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By Staff | Mar 5, 2010

Ike the family dog is in his third month of residence on our living room rug. It began when the temperatures at night went below zero and we were sympathetic to his staying outside all night in the cold.

He has been inside during previous winters and he has proven himself to be good company, meaning that he does not make any messes and stays in one spot. He does not even drink out of the toilet.

Even after several winters, bringing an animal inside is still a new experience. Farms have livestock and livestock belongs outside. That means when warm temperatures finally arrive this spring, Ike will be back outside. He will not like it, but that is how it is.

Okay, maybe Ike is more than livestock. He certainly provides companionship and some entertainment, especially if he thinks he is about to be fed.

The sound of plates being scraped is the sound of an imminent meal. The best sign for him is when I walk towards the door carrying a bowl.

He knows our habits and the noises that accompany our activities. He stations himself to see the kitchen table so that when I stand up at the end of a meal, he knows it may be his turn to eat something we have left for him.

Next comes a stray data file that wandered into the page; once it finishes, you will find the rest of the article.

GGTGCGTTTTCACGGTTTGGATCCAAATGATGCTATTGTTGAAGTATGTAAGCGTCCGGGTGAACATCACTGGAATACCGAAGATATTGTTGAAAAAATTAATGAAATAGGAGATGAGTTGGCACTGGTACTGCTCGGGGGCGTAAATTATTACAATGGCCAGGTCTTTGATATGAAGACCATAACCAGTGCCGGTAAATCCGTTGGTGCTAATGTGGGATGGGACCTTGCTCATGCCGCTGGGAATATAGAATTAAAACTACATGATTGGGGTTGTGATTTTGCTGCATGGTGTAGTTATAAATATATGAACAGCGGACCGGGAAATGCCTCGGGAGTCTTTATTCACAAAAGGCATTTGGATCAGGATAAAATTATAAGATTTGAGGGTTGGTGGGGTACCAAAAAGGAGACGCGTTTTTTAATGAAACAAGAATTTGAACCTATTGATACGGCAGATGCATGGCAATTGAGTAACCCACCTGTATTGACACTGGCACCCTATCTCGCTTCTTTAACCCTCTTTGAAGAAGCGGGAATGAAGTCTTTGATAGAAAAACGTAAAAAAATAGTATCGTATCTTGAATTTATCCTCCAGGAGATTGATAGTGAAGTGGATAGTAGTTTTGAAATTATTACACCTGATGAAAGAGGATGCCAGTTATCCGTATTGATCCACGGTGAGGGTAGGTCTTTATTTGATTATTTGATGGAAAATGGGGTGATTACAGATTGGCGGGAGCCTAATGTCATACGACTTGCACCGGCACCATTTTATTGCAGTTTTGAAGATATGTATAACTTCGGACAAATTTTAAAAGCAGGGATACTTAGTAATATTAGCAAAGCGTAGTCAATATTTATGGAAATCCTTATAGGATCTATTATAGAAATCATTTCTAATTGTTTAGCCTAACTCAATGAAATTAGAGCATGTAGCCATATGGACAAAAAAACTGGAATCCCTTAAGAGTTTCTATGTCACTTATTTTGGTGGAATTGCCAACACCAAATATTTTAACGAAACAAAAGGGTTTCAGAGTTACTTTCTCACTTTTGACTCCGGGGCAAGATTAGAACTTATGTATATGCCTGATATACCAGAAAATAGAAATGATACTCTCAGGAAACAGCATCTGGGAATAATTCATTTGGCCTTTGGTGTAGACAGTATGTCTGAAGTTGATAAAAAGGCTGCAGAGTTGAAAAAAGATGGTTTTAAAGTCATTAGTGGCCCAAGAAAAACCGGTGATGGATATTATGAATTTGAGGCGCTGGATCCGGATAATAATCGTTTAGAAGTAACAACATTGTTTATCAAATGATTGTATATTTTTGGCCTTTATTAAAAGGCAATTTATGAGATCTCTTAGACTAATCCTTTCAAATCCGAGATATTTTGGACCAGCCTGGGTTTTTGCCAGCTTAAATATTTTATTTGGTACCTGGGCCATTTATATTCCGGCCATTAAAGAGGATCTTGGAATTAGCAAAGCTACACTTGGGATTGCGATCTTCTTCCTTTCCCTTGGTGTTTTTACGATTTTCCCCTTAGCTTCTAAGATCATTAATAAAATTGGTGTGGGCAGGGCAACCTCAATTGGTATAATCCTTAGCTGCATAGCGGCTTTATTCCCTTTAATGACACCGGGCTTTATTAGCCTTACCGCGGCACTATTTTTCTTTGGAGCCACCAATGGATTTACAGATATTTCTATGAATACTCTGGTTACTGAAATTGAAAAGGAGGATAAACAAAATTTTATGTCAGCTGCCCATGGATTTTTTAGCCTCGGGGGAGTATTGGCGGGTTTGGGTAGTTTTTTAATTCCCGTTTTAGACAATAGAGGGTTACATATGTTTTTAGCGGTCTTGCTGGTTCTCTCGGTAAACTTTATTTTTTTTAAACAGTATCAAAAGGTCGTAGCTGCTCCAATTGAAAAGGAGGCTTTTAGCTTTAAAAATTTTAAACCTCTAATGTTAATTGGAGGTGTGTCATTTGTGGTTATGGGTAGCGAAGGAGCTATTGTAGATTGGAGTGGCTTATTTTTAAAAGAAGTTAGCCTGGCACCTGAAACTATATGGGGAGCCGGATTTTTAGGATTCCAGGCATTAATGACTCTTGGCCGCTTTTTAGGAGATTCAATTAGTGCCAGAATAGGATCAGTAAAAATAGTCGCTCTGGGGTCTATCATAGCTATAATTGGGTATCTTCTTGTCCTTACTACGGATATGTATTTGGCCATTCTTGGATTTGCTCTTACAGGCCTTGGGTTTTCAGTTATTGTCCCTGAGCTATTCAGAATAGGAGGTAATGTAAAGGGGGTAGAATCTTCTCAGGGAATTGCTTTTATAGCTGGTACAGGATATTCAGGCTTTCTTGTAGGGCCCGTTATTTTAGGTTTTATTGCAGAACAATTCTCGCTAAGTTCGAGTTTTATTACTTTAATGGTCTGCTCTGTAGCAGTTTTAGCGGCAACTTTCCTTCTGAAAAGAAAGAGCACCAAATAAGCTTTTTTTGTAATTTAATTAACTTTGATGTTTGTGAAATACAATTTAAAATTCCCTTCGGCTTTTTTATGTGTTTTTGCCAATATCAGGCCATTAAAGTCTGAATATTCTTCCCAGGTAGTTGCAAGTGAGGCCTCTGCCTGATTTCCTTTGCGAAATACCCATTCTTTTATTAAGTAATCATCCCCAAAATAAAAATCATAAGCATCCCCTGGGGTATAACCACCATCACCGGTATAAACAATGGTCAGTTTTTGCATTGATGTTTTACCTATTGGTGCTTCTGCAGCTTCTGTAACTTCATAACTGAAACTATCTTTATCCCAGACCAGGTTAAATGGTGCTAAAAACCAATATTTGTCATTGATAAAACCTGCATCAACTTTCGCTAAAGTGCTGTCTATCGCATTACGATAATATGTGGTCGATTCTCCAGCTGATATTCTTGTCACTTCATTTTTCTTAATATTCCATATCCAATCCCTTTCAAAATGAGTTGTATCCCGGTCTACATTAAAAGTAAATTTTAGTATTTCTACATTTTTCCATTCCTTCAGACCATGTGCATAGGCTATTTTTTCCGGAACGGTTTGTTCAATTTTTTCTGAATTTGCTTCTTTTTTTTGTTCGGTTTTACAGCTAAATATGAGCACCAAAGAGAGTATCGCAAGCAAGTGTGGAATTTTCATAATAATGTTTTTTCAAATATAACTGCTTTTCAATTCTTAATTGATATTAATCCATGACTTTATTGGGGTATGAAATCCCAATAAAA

His head pops up and his large tail starts to wag in anticipation.

He seems to know when we are talking about him so he gets different names when we refer to him to keep him unaware. He has been called “the moose,” or “lumpy” because he can sit like a lump on the floor, or “the third member” because after my wife and myself, he is the third member.

He is mostly in charge of the living room when he is inside whether he knows it or not. When it is time to go outside, he stands by the door until one of us has to get out of our comfortable chair and open the door for him.

A few minutes later, he is scratching on the door wanting back in and once again, we climb out of our chair to open the door. He bounds in and collapses on the floor in a heap.

After the third time this happens in an evening, he is known as “stupid dog” although since he does not understand English, he does not seem to take it personally.

Since it is usually muttered under our breath, he does not care because what counts is that he got what he wanted.

While we complain about tending to his needs, there is no mistaking our appreciation of having another living being nearby.

He is both loyal and gentle, deserving our care when all he wants is to be treated well.

Ike has a place of privilege in comparison to the other animals. The cats gather around the front door and a couple of them seem very curious about why this dog goes in and out while they can only watch.

They are wondering what he has got that they do not. Is this fair?

So if the cats are not happy about the state of affairs and want to organize into a union or picket the front door, they are welcome to do so.

It is not going to change anything as long as my wife and I are in charge.

We are a benevolent dictatorship and can bestow privileges and can take them away at our will.

Uh oh, Ike is standing by the door, time to let him out again. If he is a “stupid dog,” why am I the one going to the door?

Why does he look like he is laughing?

Rye is a Farm News staff writer and farmer from Hanlontown. Reach him by e-mail at crye@wctatel.net.

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